Designing Insulating Ceramic Foams for High-Temperature Furnace Lining*

Victor C. Pandolfelli1, Waldemar T. Neto2, Vania R. Salvini3, Jose A. Rodrigues4

1 Federal University of Sao Carlos, Materials Microstructure Engineering Group (GEMM), FIRE Associate Laboratory, Sao Carlos, SP/Brazil
2 WT Industria, Sao Carlos, SP/Brazil
3 FATEC Sertaozinho, Sertaozinho, SP/Brazil
4 Federal University of Sao Carlos, Materials Microstructure Engineering Group (GEMM), FIRE Associate Laboratory, Sao Carlos, SP/Brazil

Revision 26.08.2016, 30.10.2016

Volume 9, Issue 2, Pages 74 - 78

Abstract

The main reasons for using insulating ceramics as furnace linings are due to saving energy costs and environmental concerns. Traditional materials have high fused silica content to lower thermal expansion, absorb thermal radiation and enhance thermal shock resistance. However, silica migrates to surfaces under a reducing atmosphere, because solid SiO2 converts to SiO vapour. Commercial Al2O3–SiO2 and Al2O3–ZrO2–SiO2 linings present high porosity (70–85 vol.-%), but densify during use due to silica based binders. An alternative should be a plain Al2O3 insulating lining, but it presents low thermal shock performance and higher thermal conductivity. This work presents the design and application of Al2O3-based foamed lining refractories with low and stable thermal conductivity (0,25 W/m・K), high porosity (84 vol.-%), good compressive strength and high resistance to thermal shock. This material was applied as insulating lining in a glass melting furnace operating at 1700 °C. The proposed porous ceramic showed lower energy consumption when compared to commercial ones.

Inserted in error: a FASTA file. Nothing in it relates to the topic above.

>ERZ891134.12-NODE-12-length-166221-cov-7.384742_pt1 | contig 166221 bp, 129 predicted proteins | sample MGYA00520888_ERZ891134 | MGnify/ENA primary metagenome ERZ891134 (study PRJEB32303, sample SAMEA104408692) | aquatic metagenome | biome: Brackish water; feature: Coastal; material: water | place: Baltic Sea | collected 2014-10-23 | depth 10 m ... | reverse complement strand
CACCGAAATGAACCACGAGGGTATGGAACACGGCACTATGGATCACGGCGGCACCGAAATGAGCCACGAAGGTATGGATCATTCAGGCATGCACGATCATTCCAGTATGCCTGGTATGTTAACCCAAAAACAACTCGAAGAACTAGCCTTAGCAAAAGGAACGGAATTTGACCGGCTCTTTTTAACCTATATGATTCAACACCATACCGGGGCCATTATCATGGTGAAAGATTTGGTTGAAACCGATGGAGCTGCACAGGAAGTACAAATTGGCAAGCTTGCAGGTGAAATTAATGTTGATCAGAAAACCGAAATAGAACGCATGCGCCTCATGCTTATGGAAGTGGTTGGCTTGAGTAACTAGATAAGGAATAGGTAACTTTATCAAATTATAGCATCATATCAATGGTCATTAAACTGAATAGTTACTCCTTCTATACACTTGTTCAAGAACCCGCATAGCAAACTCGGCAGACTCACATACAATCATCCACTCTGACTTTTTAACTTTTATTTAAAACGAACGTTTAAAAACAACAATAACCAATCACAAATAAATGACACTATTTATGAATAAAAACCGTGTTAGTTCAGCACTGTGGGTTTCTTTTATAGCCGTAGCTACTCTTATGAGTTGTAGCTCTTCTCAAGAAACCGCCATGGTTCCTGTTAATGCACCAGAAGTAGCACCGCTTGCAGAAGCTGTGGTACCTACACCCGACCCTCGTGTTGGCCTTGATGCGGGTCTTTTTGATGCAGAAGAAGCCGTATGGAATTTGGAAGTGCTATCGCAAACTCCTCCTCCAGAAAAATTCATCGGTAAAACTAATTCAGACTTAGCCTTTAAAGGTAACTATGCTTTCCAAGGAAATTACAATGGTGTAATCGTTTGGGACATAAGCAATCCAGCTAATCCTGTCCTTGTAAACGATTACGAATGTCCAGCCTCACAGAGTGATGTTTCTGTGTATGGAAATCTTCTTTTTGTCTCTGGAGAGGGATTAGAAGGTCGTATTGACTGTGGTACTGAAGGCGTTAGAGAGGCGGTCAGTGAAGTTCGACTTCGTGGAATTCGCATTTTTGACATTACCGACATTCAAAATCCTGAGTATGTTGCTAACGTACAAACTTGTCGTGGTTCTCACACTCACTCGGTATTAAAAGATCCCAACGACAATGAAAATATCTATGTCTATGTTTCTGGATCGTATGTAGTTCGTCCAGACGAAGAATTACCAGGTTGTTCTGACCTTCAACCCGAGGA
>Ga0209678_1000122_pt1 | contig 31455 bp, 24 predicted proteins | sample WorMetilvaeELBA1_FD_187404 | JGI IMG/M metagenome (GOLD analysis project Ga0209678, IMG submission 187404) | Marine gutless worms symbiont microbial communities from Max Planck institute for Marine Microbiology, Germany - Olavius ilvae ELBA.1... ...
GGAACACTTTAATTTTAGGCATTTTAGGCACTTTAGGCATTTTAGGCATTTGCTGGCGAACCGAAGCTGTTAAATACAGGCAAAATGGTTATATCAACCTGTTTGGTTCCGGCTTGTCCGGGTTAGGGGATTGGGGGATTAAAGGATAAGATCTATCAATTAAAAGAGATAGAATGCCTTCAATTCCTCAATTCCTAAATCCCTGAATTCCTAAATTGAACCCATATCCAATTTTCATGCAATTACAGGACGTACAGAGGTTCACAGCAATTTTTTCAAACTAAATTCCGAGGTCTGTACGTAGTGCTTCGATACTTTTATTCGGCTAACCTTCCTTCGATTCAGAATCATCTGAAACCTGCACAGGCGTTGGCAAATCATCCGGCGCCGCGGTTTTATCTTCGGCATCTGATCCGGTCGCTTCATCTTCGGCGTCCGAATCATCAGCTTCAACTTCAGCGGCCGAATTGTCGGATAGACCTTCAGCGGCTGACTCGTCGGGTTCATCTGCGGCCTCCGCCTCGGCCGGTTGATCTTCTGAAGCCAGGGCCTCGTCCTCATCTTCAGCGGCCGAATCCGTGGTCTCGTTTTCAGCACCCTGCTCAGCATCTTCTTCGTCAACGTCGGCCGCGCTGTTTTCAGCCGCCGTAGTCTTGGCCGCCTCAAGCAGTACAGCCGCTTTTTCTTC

Keywords

furnace lining, porous ceramics, foams

References

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